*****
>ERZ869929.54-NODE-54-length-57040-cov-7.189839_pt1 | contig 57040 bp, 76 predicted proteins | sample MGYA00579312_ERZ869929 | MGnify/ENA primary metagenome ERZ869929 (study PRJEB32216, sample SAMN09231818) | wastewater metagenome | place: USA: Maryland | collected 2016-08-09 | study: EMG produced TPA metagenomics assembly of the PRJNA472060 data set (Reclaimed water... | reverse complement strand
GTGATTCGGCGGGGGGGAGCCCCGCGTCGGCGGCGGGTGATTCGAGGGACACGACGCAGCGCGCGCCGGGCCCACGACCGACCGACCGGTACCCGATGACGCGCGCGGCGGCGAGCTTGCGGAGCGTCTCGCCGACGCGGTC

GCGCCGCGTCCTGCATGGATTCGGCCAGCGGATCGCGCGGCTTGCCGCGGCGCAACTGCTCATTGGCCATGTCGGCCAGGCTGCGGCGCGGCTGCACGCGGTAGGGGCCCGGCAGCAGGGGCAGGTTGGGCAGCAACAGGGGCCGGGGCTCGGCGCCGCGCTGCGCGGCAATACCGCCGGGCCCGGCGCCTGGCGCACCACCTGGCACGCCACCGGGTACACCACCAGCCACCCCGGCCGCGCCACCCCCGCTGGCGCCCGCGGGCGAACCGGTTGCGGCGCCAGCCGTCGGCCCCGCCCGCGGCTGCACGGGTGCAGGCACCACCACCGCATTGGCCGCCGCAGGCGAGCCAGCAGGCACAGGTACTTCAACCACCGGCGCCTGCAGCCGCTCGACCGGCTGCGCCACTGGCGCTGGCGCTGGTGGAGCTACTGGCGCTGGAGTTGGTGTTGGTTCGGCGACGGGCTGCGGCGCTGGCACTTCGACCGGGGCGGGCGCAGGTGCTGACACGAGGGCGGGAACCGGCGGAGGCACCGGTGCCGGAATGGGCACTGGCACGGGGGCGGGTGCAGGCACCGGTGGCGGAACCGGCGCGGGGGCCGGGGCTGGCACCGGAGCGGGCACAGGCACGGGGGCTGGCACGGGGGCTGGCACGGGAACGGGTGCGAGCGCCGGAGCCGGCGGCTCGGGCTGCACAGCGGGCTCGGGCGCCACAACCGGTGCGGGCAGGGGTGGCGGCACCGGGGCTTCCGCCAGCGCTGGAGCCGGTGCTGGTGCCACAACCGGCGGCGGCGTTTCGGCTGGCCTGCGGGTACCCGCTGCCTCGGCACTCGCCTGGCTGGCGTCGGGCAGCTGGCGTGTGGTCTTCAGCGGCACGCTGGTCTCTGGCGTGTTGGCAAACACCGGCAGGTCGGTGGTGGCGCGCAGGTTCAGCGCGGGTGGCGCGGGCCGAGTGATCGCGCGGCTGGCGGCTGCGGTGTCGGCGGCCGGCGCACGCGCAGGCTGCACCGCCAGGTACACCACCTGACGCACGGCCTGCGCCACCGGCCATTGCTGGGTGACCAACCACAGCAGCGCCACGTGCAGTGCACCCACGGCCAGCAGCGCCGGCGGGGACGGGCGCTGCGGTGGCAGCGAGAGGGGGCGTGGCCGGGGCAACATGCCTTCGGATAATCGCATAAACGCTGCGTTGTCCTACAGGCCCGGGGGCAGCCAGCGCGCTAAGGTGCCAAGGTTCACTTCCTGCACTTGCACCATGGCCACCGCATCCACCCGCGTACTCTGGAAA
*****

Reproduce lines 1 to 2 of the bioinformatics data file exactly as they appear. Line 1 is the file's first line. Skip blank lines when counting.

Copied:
>ERZ869929.54-NODE-54-length-57040-cov-7.189839_pt1 | contig 57040 bp, 76 predicted proteins | sample MGYA00579312_ERZ869929 | MGnify/ENA primary metagenome ERZ869929 (study PRJEB32216, sample SAMN09231818) | wastewater metagenome | place: USA: Maryland | collected 2016-08-09 | study: EMG produced TPA metagenomics assembly of the PRJNA472060 data set (Reclaimed water... | reverse complement strand
GTGATTCGGCGGGGGGGAGCCCCGCGTCGGCGGCGGGTGATTCGAGGGACACGACGCAGCGCGCGCCGGGCCCACGACCGACCGACCGGTACCCGATGACGCGCGCGGCGGCGAGCTTGCGGAGCGTCTCGCCGACGCGGTC